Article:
Big Growth in Health Care Jobs May Mean Great Careers


As a whole, the health care industry is expected to grow substantially over the next ten years, according to the US Bureau of Labor Statistics, which could mean plenty of jobs for those working in hospitals, clinics and doctor’s offices.

But that may not mean a bunch of new careers for professionals in that industry, especially new graduates. A recent publication from the Brookings Institute reported that most of the newly created jobs in the health care industry were low-wage positions, such as nurses aides, dental assistants and home health aides.

The study included data from 10 health care jobs in 100 different cites, consolidated in findings on wages, employment rates and diversity.

Karen Roth, research director at the St. Louis Area Health Coalition, said that the high industry turnover is largely caused by a wide range of issues is. She noted that it is “something that has plagued the medical profession for a long time” and it can have a negative impact on the quality of care provided at health care institutions.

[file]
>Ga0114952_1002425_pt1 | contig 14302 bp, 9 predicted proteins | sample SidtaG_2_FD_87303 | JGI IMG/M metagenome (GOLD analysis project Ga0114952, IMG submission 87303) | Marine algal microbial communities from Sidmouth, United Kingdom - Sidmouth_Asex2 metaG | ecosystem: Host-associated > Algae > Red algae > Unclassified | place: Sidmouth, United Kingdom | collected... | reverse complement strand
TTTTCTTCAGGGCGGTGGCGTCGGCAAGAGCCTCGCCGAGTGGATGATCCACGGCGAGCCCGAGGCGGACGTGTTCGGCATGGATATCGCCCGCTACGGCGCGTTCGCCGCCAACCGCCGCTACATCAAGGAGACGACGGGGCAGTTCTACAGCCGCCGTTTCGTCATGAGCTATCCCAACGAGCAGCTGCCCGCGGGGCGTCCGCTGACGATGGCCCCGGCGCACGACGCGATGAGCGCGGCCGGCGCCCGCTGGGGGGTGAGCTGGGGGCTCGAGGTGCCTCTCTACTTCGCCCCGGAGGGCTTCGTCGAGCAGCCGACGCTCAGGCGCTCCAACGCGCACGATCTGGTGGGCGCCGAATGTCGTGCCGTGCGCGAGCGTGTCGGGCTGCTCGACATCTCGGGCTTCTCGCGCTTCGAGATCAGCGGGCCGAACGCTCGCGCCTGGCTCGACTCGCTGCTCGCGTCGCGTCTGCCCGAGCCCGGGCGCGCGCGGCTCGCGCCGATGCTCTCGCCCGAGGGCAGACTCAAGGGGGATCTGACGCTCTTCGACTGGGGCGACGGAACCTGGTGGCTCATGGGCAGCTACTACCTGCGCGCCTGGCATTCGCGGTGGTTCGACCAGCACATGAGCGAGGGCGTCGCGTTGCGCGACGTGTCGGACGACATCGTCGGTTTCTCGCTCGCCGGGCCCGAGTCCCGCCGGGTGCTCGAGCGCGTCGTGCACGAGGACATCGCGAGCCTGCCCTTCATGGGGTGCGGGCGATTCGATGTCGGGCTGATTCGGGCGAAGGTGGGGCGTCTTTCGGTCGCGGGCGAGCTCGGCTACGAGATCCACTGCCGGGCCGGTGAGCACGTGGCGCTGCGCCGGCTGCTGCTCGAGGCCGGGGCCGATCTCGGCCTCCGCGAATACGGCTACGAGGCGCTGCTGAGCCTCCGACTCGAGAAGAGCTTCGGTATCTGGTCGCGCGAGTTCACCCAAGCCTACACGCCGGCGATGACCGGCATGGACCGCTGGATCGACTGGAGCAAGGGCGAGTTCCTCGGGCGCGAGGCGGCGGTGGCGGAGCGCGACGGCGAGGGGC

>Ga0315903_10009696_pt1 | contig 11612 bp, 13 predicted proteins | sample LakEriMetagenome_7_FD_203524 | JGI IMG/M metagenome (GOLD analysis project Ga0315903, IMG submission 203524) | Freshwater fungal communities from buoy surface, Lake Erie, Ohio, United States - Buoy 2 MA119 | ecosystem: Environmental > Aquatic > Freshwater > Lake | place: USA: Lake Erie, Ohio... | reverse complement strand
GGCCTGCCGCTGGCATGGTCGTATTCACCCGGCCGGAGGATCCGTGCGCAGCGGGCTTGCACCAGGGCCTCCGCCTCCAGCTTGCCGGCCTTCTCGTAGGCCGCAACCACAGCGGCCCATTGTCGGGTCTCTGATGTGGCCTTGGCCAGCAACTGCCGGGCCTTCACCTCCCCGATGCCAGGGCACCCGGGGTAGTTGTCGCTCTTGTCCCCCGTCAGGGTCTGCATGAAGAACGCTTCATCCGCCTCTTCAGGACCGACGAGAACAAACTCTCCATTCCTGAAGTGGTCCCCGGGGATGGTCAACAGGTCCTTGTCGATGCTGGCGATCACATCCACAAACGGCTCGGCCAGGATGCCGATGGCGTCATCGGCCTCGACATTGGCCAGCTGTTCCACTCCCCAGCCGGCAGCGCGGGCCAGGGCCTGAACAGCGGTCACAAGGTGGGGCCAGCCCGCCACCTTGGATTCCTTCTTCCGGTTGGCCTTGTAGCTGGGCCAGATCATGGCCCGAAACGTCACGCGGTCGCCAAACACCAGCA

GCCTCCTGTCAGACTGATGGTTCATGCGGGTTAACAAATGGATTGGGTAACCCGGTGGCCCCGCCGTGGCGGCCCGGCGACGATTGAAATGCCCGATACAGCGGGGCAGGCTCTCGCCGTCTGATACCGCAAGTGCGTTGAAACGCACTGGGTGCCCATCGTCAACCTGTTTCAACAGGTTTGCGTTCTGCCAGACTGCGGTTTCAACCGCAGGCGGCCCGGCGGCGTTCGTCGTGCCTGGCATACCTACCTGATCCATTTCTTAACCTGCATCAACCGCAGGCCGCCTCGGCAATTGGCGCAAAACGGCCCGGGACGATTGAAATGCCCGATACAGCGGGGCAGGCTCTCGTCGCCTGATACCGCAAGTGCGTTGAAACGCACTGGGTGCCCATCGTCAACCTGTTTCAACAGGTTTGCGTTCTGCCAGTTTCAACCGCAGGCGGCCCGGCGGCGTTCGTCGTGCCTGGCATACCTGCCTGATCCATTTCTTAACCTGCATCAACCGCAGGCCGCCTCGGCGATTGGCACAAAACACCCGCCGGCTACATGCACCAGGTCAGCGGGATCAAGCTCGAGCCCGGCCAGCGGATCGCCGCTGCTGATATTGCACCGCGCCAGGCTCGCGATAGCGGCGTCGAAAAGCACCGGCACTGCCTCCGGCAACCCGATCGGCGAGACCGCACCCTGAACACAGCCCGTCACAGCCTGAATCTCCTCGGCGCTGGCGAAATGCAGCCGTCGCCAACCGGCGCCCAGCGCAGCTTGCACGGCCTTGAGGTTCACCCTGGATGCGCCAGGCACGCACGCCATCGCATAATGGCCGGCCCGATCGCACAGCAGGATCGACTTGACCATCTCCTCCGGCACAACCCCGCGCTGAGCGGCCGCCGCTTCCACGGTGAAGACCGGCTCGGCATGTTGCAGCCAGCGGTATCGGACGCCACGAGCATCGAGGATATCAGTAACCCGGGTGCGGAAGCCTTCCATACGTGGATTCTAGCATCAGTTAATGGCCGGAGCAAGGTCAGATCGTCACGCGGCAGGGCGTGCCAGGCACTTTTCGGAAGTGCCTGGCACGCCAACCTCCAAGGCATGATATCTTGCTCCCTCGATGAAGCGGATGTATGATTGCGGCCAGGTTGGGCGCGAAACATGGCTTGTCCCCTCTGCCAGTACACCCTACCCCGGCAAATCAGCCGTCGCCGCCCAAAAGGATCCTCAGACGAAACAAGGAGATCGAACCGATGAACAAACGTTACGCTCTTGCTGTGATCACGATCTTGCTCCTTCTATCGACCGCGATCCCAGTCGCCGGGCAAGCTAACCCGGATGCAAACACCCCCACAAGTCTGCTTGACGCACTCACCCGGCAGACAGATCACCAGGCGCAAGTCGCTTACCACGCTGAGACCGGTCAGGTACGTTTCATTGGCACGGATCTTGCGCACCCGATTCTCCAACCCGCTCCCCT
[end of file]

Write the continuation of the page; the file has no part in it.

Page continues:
“Many of these workers are in the working poor category, meaning that they earn less than 200 percent of the federal poverty level,” Brookings fellow Martha Ross told St. Louis Public Radio. However, “[it] can provide people with lower levels of education a career ladder and a path toward upward mobility,” Ross told USA Today. 

So, the health care industry seems to be experiencing bitter-sweet growth. While, most new jobs are for low-wage positions, those positions can be a foot-in-the-door to larger career paths in an otherwise booming field.

Sources:
“Health care jobs lift less-educated workers,” USA Today, July 24, 2014, Paul Davidson, http://www.usatoday.com/story/money/business/2014/07/24/health-care-workforce/13041555/
“Low-wage health care jobs grow but without mobility,” The Tennessean, July 23, 2014, Shelley DuBois, http://www.tennessean.com/story/money/2014/07/24/low-wage-health-care-jobs-grow-without-mobility/13072501/
“Part of the Solution: Pre-Baccalaureate Healthcare Workers in a Time of Health System Change,” Brookings, July 2014, Martha Ross, Nicole Pichrl Svajlenka, and Jane Williams, http://www.brookings.edu/~/media/Research/Files/Reports/2014/07/healthworkforce/Healthcare%20Workers%20Embargo.pdf

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